Iran has never been found by the IAEA to be in violation of the NPT. A statement made in June 2004 by the IAEA, rather, expressed concern that Iran might not be in full compliance with its safeguards obligations. This is not the same thing as violating the Treaty. Nevertheless, the IAEA resolution also welcomed Iran's cooperation in granting the IAEA access to all requested facilities and merely called on Iran to resolve some "outstanding issues", such as plutonium separation experiments. These issues have since been fully resolved.
The most egregious example of Bernstein's adherence to the pathologically-dishonest Zionist narrative and fear-mongering about Iranian intentions is his reliance on this December 2001 quote by former Iranian President Ali Akbar Hashemi Rafsanjani:
If a day comes when the world of Islam is duly equipped with the arms Israel has in its possession, the strategy of colonization would face a stalemate because the application of an atomic bomb would not leave anything in Israel but the same thing would just produce damage in the Muslim world.
Fearing the inherent irrationality of the Muslim mind, Bernstein breathlessly analyzes Rafsanjani's statement this way: "In other words, such a bomb would destroy Israel, but would produce only marginal damage in the Muslim world," continuing, "If this is the general Iranian belief then a policy of deterrence would seem to be irrelevant: Rafsanjani is talking about a fight to the death that amounts to national suicide."
With this determination (and his apparent ignorance or disbelief of Iran's official "no first strike" policy), Bernstein reveals himself to hold a view similar to that of Israeli historian and ethnic cleansing justifier Benny Morris, who has stated, "There is a deep problem in Islam. It’s a world whose values are different. A world in which human life doesn't have the same value as it does in the West, in which freedom, democracy, openness and creativity are alien…If it obtains chemical or biological or atomic weapons, it will use them. If it is able, it will also commit genocide…In that sense they are barbarians."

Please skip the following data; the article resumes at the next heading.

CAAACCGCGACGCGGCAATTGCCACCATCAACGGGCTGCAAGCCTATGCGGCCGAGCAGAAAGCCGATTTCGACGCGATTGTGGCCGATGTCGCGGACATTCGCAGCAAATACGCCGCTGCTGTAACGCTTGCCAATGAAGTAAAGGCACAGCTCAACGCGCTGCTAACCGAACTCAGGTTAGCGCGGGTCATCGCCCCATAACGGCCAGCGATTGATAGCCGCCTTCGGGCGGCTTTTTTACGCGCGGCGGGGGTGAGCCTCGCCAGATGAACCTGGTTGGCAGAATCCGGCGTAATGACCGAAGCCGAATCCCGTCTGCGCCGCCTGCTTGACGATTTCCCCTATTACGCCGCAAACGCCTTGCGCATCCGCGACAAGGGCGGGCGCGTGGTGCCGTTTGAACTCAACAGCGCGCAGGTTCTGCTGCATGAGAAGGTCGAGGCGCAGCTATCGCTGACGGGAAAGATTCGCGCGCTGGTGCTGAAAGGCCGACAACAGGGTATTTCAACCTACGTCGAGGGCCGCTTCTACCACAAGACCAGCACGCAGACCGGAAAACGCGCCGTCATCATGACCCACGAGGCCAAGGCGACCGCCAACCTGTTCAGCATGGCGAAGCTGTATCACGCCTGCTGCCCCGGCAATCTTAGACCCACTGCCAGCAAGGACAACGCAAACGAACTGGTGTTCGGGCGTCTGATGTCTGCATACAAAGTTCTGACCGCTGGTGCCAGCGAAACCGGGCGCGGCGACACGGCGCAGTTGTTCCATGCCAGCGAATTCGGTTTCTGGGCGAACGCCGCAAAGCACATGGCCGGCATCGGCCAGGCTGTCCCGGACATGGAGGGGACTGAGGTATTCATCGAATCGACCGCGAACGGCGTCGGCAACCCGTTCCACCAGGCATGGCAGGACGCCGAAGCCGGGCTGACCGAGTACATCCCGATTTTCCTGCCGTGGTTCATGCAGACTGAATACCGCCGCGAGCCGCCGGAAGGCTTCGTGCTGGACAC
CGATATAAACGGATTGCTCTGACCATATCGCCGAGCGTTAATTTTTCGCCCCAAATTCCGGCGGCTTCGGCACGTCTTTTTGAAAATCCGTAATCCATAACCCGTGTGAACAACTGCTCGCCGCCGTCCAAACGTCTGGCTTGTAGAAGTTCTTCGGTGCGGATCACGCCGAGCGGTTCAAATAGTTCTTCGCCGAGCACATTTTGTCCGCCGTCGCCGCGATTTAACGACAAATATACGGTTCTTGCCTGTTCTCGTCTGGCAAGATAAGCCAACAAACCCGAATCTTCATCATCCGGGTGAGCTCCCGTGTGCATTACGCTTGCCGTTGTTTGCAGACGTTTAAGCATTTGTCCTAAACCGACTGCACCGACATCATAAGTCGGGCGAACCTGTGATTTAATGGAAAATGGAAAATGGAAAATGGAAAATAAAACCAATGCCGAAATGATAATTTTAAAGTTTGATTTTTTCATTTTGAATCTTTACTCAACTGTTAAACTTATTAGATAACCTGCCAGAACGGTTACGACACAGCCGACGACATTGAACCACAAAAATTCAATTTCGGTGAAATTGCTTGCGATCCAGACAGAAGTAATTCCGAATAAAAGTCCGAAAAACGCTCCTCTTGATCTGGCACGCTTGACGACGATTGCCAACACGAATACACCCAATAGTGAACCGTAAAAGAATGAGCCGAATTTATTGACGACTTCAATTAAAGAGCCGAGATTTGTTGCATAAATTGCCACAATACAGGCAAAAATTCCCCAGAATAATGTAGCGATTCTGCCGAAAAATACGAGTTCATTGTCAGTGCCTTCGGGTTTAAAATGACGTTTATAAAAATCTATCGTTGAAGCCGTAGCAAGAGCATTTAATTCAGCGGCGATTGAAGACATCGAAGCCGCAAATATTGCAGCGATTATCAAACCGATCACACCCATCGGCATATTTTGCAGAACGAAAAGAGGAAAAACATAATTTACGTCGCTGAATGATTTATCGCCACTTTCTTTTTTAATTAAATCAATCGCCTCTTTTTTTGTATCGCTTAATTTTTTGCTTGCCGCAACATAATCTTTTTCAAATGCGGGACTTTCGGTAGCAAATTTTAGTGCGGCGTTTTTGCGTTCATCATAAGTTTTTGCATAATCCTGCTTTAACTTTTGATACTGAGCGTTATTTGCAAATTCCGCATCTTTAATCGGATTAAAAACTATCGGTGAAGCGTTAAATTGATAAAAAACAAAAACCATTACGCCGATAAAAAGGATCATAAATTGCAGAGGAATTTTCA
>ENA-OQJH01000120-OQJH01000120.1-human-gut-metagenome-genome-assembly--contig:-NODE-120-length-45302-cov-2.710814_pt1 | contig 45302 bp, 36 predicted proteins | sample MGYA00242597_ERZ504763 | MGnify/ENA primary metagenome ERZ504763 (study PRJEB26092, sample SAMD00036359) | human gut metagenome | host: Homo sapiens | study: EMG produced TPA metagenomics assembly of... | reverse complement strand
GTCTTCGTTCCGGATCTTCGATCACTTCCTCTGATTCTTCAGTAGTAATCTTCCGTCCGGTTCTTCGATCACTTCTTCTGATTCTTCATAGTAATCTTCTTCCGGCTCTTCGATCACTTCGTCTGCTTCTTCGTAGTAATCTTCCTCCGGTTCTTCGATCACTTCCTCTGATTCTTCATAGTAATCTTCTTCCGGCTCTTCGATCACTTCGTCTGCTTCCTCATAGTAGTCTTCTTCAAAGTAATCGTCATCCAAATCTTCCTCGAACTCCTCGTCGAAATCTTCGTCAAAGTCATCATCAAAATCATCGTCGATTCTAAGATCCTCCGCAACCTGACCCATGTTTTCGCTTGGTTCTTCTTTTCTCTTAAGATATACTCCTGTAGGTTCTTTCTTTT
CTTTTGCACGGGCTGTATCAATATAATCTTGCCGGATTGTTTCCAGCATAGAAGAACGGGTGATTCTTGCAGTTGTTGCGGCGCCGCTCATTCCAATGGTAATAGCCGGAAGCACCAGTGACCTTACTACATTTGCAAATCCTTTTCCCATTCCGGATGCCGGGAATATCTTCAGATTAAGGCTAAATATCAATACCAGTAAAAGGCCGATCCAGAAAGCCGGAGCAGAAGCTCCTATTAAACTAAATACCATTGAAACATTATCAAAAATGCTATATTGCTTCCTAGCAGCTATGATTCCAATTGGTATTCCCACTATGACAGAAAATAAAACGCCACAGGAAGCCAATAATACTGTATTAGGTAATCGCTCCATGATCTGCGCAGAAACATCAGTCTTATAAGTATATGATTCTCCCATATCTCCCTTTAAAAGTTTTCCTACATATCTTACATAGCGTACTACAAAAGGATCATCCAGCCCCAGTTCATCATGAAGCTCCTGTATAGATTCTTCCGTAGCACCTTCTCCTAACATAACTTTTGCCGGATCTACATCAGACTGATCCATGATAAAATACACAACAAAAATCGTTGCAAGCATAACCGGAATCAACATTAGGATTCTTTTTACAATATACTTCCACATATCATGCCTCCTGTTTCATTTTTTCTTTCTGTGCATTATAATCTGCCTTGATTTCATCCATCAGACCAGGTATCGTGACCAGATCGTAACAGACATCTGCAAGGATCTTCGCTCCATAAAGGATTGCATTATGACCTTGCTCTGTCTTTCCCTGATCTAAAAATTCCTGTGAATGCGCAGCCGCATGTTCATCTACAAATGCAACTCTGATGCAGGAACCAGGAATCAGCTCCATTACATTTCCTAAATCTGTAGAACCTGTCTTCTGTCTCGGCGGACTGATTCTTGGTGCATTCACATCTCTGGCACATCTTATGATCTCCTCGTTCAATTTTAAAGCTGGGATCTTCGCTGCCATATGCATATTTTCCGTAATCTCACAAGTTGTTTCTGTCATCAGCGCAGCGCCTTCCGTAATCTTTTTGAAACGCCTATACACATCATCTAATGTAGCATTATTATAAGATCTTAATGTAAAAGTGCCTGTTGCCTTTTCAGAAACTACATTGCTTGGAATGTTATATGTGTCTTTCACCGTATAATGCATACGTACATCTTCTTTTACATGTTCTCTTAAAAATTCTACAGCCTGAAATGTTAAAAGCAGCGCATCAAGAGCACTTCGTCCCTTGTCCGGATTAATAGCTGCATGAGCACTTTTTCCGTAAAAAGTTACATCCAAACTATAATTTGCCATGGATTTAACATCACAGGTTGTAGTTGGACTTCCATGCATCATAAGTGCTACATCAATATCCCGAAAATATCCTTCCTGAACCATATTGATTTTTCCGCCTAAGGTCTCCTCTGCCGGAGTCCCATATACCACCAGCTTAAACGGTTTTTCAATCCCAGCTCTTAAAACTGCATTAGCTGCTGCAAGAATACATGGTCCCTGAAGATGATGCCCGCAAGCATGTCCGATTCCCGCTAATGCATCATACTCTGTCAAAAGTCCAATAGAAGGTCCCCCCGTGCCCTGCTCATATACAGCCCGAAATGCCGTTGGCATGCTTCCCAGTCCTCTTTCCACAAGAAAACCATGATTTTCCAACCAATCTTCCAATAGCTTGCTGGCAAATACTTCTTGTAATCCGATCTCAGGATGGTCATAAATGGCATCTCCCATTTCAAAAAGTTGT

Yet, if Bernstein actually read the entire speech given by Rafsanjani, instead of cutting and pasting this one cherry-picked and decontextualized passage, he'd know full well that his understanding of Rafsanjani's statement is completely inverted. Last year, addressing career warmonger Jeffrey Goldberg's use of the very same quote in his much-discussed cover story about a potential Israeli strike against Iran in The Atlantic, Foreign Policy Journal's Jeremy R. Hammond explained (forgive the lengthy quote, but no paraphrased version would do Hammond's analysis justice):
The words come from a speech in which he [Rafsanjani] criticized Zionist crimes against the Palestinians, and U.S. support for those crimes. He emphasized that the struggle was not against the Jewish people, but the ideology of Zionism: "There are many Jews who don’t believe in Zionism. There are many Jewish scholars in America who have been active against these events." He also observed that many Zionists are not Jewish. Discussing how Israel came into being, he said that the West supported the Zionist project to further its own colonialist and imperialist goals. "They have supplied vast quantities of weapons of mass destruction and unconventional weapons to Israel", he said, including nuclear weapons.